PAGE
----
From Pisi Linux English Wiki
Jump to: navigation, search

System Requirements

These are suggested minimums:

  • 64bit processor
  • 2GB RAM
  • 12GB disk space

Installation Media

Obtain Installation Image

Download the ISO from here:

Create Boot-able Installation Medium


When 'burning' to optical media, it is advisable to use a slow burning speed to reduce the risk of read/write errors.


  1. Make a note of the downloaded ISO file name
  2. Attach the USB device which is to be used to boot and run the installer from
  3. Open a Terminal window
    1. Verify location of attached USB device by typing the following: ls -la /dev/disk/by-id/usb-*
    2. Transfer the ISO to the USB device: sudo dd bs=4M if=Pisi-Linux-Rc1-izmir-v01.iso of=/dev/sdX

When the transfer completes, a message will list a summary of the transfer


Replace Linux-Rc1-izmir-v01.iso accordingly, if your downloaded ISO version is different than in the above example
Replace 'X' to match your target USB drive, for example: sdb, sdc, etc ...
Ensure you are certain of the target USB location, as this command will overwrite all data in the specified location


Language selection


  • Press F2
  • Select language
  • Press ENTER to confirm

Note: The program will wait 10 seconds to receive F2 input. If no input is made within this time, it will proceed using the default (Turkish) language.

Launch installer
  • Select first item from tools menu list to launch installer
  • Press ENTER

Note: the Linux kernel will now load and some output will be displayed, before automatically moving on to the next step

Licence terms


  • Click in the check-box to accept the licensing terms
  • Then Click Next

Note: you may read the license terms here, if you wish.

Validate media


  • If you wish to check the integrity of the installation media, click Validate, then click Next

Note: although this may take a little while, this step is worthwhile and recommended.



  • Set date and time
  • Set region and city
  • Click Next to proceed
Create regular user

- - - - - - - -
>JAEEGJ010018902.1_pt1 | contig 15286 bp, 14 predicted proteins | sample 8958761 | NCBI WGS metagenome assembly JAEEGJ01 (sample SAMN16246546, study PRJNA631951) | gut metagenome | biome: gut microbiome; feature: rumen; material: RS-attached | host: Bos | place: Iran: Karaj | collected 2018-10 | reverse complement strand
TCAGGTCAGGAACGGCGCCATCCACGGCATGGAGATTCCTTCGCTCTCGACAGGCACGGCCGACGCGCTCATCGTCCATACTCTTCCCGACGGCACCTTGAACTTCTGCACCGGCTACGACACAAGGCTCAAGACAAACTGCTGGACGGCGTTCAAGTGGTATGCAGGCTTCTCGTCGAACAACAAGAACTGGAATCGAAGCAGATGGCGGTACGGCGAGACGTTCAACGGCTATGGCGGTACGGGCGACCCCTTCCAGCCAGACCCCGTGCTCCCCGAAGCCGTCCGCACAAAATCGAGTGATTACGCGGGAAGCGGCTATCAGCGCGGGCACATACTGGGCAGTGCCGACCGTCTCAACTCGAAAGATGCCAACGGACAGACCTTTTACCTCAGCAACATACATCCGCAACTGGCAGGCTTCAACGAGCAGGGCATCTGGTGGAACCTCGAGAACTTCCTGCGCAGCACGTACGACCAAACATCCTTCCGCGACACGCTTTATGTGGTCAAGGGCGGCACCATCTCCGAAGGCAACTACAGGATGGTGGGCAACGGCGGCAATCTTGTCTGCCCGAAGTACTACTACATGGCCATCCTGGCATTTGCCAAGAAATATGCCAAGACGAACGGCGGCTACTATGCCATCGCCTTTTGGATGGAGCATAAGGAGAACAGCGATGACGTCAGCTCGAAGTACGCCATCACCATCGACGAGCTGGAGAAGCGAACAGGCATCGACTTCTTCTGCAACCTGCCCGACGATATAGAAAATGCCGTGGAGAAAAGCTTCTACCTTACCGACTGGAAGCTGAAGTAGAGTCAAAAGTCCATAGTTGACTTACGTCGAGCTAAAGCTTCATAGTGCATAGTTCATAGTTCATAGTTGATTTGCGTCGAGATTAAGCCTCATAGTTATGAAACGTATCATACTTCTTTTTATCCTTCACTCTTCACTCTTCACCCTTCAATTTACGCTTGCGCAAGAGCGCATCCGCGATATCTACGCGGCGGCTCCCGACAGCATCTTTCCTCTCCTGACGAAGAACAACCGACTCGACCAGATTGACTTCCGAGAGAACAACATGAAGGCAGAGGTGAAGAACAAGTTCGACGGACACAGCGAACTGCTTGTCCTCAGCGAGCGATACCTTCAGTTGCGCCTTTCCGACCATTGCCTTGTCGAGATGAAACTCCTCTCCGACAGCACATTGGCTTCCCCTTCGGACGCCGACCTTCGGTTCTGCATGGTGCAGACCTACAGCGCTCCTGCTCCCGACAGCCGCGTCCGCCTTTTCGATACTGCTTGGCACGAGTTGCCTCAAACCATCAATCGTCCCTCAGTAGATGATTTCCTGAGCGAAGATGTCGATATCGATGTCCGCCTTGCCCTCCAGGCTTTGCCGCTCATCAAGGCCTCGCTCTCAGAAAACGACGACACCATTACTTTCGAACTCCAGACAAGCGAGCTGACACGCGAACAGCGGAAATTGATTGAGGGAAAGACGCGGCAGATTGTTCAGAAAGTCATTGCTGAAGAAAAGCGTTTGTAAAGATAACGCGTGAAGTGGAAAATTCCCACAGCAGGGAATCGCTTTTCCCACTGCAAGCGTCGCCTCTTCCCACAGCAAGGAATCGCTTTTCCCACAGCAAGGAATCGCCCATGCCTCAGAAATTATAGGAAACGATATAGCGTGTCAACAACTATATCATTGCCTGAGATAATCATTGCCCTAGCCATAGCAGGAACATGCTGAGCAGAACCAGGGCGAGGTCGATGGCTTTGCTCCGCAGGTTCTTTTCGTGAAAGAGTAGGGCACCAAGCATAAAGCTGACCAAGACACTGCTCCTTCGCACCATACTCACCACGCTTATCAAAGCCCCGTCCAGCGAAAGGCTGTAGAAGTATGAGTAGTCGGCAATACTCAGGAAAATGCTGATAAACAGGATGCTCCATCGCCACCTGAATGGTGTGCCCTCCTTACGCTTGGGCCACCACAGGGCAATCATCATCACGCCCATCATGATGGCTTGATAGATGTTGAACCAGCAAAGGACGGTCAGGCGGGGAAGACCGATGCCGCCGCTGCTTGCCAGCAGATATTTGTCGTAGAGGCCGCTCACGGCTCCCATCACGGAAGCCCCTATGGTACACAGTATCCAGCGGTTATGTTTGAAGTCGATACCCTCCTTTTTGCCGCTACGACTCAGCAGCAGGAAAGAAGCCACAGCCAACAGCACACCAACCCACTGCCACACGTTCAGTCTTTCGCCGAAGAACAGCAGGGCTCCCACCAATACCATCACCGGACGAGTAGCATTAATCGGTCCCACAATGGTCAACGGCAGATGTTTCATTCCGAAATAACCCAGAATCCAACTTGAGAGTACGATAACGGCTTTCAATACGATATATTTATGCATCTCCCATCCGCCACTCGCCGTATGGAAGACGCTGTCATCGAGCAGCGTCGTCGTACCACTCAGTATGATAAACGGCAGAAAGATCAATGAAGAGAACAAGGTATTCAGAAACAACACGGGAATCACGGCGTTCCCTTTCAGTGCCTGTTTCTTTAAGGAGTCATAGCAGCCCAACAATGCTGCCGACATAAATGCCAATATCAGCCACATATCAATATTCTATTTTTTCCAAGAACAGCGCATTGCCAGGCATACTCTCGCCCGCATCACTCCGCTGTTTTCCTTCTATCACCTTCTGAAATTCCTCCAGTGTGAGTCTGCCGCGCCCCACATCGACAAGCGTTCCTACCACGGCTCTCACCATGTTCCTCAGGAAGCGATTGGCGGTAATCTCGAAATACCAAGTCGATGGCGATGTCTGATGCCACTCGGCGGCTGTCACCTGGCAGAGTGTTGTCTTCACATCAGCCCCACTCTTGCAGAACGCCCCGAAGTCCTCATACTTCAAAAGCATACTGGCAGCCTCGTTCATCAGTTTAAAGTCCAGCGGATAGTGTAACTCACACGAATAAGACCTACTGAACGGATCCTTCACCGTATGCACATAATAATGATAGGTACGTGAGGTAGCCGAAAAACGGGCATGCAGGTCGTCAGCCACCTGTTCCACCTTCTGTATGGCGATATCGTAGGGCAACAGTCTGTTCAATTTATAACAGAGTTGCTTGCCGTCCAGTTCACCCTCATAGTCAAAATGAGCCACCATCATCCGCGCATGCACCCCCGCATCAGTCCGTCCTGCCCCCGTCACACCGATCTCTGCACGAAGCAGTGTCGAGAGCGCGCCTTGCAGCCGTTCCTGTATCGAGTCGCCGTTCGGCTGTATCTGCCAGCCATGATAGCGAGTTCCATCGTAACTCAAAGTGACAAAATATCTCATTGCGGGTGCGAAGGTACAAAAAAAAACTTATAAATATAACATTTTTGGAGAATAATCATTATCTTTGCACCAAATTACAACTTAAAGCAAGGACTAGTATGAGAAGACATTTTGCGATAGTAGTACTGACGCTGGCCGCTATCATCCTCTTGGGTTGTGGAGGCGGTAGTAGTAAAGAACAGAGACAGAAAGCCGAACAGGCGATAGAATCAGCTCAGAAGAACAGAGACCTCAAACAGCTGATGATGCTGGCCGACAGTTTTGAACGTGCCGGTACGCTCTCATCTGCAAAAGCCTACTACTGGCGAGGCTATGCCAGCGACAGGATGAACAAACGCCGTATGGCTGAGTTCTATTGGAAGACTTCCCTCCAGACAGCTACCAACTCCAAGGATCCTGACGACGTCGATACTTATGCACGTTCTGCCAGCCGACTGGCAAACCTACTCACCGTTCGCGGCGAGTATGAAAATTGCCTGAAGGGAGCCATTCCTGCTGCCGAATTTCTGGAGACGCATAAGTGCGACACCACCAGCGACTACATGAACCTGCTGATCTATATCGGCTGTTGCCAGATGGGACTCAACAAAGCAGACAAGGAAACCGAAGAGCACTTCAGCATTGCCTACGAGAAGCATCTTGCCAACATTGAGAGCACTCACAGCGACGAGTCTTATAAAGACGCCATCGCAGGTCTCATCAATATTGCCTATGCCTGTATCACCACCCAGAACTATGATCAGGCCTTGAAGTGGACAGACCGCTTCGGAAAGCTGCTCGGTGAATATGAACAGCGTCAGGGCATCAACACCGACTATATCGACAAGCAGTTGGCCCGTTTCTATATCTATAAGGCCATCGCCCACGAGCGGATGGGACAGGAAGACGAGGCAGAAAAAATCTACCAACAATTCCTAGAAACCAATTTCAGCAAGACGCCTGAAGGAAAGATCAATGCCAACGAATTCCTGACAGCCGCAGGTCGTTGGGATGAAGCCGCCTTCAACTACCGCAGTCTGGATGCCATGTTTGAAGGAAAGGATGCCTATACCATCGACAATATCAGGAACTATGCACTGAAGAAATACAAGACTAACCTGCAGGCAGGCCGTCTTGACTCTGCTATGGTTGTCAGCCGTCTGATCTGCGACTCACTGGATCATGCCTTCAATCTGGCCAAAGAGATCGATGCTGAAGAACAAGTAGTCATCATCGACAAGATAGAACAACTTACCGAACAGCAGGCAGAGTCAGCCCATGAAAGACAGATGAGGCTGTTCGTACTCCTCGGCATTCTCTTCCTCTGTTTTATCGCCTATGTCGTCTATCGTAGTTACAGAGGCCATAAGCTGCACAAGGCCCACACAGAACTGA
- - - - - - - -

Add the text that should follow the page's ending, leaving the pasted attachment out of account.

Create Regular User/s

  • Create a regular user account
User settings (advanced)
  • For more options or to create additional users, click on Advanced
  • Then Click Next

Note: additional users may optionally be created post-install.

See here for more detailed User information.

Create administrator

Create Administrator

  • You may also customise the host-name of your computer if you wish

Note: as the Administrator (or Super-User) has absolute privileges, it is especially important that a strong password is allocated to this account.

See here for more detailed Administrator information.

Partitioning Methods


Use All Disk

  • Installer will partition disk automatically. Any existing data will be lost

Shrink Current System

  • Shrink an existing Windows (or other OS) partition to make room for Pisi Linux. Ensure existing data is backed up as a precaution

Use Free Space

  • Installer will use available free space

Manual Partitioning

Note: As the other partitioning methods are either automatic or guided, a generic manual partitioning example will be outlined in the following section.

See here for more detailed Partitioning information.



File-system Type

  • Click on free space
  • Click Create
  • Choose Standard
  • Click Partition

See here for more detailed Partition Types information.



  • Click on the USE field and select / (This will be the 'root' file-system)
  • Leave file-system as ext4 if unsure
  • Adjust partition size using either the slider, up-down arrows, or enter a value directly
  • Click force to be a primary partition
  • Click OK

See here for more detailed Mount-Points information.



  • To create a 'swap' partition, follow the same example, but ignore the USE step. And choose swap from the File-system field.

Note: 'Swap-space' is the term for swapping pages of memory from RAM to a predetermined area of a hard disk. This is performed, for instance, when RAM becomes full: data for lower priority tasks is 'demoted' from RAM, to hard disk 'swap space'.

As there are a few variables, you should tailor swap to your specific system - and it's intended use. But for a generic case the example here is allocating 2GB swap for a machine with 2GB of RAM, plenty of HD space and general computing.

Boot-loader defaults



  • These are the default settings for the Boot-loader, if you are unsure, then click Next to accept the defaults

Note: this will be to the mbr (Master Boot Record) of the first boot disk.

See here for more detailed Boot-loader information.

Boot-loader advanced


  • Here you can specify where (or if, even) the Boot-loader should be installed
The summary of the proposed installation



  • Review the summary, then click Start Installation
Commit installation to disk

Commit Install To Disk

  • Click Write changes to disk to commit the actual installation

Note: an introductory slide-show will then commence while the installation takes place


When the install has completed, and you log-in to your desktop for the first time, Kaptan (a 'desktop greeter') will start automatically. Kaptan will help you to set some basic desktop preferences.

<- wiki Main page